Next Steps is a longitudinal survey collecting information about young people in England aged 13 to 14 in 2004. Previously known as the Longitudinal Study of Young People in England, the study was originally designed to examine key factors affecting educational progress, attainment and transitions following the end of compulsory education and collects data on education, employment, economic circumstances, family life, physical and emotional health and wellbeing, social participation and attitudes.

Centre for Longitudinal Studies (CLS) - Institute of Education (IoE), UCL

Geographic coverage - Nations

Geographic coverage - Regions

Start date

Catalogue record last updated


Sample type
Cohort study

Sample details
Next Steps cohort members were selected to be representative of young people in Year 9 (or equivalent) in England who were born between 1 September 1989 and 31 August 1990. The sample included pupils in both state and independent schools, as well as Pupil Referral Units. Sample boosts took place for some minority ethnic groups when cohort members were aged 16-17 at the fourth wave.

Sample size at recruitment

Sample size at most recent sweep
7,707 (2016 - Age 25)


Age at recruitment
13-14 years

Cohort year of birth


Data access
UK Data Service

Genetic data collected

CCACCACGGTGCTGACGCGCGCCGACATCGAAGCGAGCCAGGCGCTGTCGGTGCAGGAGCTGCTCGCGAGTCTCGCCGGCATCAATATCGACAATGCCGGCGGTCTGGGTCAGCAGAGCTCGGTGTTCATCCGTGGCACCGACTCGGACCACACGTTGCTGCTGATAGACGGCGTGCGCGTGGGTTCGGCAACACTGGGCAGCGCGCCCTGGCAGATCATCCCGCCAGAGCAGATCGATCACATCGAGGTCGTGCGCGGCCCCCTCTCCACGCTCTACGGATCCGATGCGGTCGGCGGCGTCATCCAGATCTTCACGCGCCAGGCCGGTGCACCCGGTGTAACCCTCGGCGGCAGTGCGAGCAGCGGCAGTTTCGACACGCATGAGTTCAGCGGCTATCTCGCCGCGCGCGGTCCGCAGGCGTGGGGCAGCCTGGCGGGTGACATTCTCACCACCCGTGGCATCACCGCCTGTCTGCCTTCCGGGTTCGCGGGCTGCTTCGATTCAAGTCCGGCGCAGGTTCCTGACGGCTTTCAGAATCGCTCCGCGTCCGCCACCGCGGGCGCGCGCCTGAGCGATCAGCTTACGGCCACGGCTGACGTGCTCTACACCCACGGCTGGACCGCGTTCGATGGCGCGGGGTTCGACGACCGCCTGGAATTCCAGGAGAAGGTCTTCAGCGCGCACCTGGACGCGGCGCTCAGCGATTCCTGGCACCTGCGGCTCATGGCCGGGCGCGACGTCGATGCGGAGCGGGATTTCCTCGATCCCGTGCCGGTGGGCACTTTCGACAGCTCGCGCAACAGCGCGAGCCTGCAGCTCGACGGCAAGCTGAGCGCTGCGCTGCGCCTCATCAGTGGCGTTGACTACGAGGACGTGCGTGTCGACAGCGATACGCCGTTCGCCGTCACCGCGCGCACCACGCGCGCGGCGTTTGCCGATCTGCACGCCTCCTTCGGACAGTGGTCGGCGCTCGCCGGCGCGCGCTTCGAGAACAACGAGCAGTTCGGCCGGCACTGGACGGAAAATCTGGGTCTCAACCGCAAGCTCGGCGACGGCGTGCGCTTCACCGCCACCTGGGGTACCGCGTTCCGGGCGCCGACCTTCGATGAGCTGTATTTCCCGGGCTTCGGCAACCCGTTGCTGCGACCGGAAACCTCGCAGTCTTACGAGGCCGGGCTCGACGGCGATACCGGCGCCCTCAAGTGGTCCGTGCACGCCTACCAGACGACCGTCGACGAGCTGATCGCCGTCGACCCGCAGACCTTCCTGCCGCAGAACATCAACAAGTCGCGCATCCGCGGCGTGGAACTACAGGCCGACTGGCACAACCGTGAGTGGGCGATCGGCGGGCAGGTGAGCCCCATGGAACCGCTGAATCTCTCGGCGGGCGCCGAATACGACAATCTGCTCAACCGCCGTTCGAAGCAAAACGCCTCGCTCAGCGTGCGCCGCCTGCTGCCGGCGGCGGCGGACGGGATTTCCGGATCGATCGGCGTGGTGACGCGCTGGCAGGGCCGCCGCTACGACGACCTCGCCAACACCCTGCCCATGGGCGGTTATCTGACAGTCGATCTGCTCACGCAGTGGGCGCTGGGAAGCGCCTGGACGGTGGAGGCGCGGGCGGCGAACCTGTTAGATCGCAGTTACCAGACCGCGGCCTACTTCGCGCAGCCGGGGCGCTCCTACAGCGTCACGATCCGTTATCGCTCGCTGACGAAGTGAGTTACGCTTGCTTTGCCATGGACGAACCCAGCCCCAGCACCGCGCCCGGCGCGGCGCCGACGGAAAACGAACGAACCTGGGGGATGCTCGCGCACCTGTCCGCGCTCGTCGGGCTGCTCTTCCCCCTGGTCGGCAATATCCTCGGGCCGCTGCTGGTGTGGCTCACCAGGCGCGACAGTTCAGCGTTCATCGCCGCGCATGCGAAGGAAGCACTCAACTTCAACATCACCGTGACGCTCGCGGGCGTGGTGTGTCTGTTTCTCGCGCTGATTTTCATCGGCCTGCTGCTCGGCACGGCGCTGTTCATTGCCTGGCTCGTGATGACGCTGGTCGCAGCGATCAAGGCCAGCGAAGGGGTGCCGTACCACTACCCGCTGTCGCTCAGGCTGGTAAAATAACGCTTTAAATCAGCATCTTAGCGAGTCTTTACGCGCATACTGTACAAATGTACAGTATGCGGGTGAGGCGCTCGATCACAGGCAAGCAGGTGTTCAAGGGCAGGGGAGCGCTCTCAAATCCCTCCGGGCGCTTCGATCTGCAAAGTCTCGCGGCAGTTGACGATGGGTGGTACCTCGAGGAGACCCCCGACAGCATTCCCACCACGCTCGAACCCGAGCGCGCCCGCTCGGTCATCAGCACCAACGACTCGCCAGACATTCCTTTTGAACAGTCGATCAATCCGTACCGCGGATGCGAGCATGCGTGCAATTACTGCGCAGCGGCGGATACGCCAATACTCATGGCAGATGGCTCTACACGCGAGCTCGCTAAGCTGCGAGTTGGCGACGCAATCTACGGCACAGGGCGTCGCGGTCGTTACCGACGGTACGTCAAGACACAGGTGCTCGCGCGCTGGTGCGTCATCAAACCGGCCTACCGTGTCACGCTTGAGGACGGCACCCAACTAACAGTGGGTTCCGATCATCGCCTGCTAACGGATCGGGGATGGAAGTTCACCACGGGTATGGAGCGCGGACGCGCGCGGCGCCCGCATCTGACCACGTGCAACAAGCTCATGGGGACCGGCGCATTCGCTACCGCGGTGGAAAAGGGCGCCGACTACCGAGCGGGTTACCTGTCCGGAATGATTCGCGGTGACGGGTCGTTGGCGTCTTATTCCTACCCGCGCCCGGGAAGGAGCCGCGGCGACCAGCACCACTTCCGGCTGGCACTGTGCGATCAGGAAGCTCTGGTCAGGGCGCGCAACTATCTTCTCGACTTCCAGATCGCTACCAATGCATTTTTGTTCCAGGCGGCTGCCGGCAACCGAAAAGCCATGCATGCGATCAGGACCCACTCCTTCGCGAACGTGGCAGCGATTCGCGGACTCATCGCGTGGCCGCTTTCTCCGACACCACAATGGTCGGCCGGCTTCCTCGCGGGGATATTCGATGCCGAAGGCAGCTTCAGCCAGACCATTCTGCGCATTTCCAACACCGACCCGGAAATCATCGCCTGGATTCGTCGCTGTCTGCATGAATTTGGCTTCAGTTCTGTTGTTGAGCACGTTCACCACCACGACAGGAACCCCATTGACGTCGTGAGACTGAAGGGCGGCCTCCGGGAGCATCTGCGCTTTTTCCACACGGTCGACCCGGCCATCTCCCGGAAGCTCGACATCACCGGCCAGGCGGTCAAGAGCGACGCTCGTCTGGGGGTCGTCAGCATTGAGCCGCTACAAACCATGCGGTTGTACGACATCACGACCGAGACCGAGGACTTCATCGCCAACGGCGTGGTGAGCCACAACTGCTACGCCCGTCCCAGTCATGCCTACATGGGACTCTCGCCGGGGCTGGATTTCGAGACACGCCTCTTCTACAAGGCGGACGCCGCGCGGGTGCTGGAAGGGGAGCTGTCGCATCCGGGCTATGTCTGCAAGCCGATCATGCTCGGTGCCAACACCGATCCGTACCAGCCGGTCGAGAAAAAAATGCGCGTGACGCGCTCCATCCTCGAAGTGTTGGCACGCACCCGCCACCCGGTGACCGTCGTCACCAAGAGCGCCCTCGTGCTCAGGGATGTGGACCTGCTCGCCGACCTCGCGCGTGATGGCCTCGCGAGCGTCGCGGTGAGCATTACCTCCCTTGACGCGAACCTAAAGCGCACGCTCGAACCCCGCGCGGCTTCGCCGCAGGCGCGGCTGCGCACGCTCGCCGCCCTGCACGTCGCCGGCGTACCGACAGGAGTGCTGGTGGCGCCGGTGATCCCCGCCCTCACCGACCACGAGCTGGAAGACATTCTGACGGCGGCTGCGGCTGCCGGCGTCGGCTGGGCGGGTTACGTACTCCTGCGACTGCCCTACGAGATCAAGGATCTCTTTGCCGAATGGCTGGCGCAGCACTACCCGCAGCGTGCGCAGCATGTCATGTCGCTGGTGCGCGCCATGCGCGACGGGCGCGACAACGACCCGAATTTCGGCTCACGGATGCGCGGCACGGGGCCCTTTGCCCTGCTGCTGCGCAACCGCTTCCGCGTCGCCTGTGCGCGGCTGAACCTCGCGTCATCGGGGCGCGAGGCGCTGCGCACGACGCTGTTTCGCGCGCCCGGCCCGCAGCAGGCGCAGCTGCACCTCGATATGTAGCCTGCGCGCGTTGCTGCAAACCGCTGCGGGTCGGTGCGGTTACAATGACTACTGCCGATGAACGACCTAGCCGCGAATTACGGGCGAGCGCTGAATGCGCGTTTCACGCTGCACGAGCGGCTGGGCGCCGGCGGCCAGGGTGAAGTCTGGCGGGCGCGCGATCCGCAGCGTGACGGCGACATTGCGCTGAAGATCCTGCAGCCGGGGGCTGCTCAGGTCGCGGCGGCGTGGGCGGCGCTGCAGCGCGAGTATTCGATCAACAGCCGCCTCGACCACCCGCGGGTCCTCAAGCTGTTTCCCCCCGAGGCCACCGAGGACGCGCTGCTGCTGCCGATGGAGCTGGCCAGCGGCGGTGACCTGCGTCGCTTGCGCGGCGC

Linkage to administrative data
Education data
Health data
Income/tax and benefits

HDR UK Innovation Gateway
HDR Gateway

Additional information


Previously known as Longitudinal Survey of Young People in England (LSYPE)

Related themes
Covid-19 data collection, Cognitive measures, Diet and nutrition, Education, Sexuality and gender identity, Housing, Socioeconomic status and deprivation, Loneliness and social isolation, Neighbourhood, Political and social attitudes, Digital technology and social media, Victimisation and life events, Reproductive health, Work and employment, Parenting and family, Sleep problems, Social care - receipt, Social care - provision, Social care - need

Key Papers

Reference paper
LSYPE user guide to the datasets: Wave one to wave seven.

Impactful papers using study data
Childhood psychological distress and youth unemployment: Evidence from two British cohort studies. doi.org/10.1016/j.socscimed.2014.11.023

Pre-pandemic mental health and disruptions to healthcare, economic and housing outcomes during the COVID-19 pandemic: evidence from 12 UK longitudinal studies. doi.org/10.1192/bjp.2021.132

Common mental disorders prevalence in adolescents: A systematic review and meta-analyses. doi.org/10.1371/journal.pone.0232007

Mental health during lockdown: evidence from four generations. cls.ucl.ac.uk/wp-content/uploads/2017/02/Mental-health-during-lockdown-%E2%80%93-initial-findings-from-COVID-19-survey-1.pdf

Economic and Social Research Council
Department for Education
Mental health measures timeline

Sweep name:

Cohort member age:

Data collection period:


Physical health measures:

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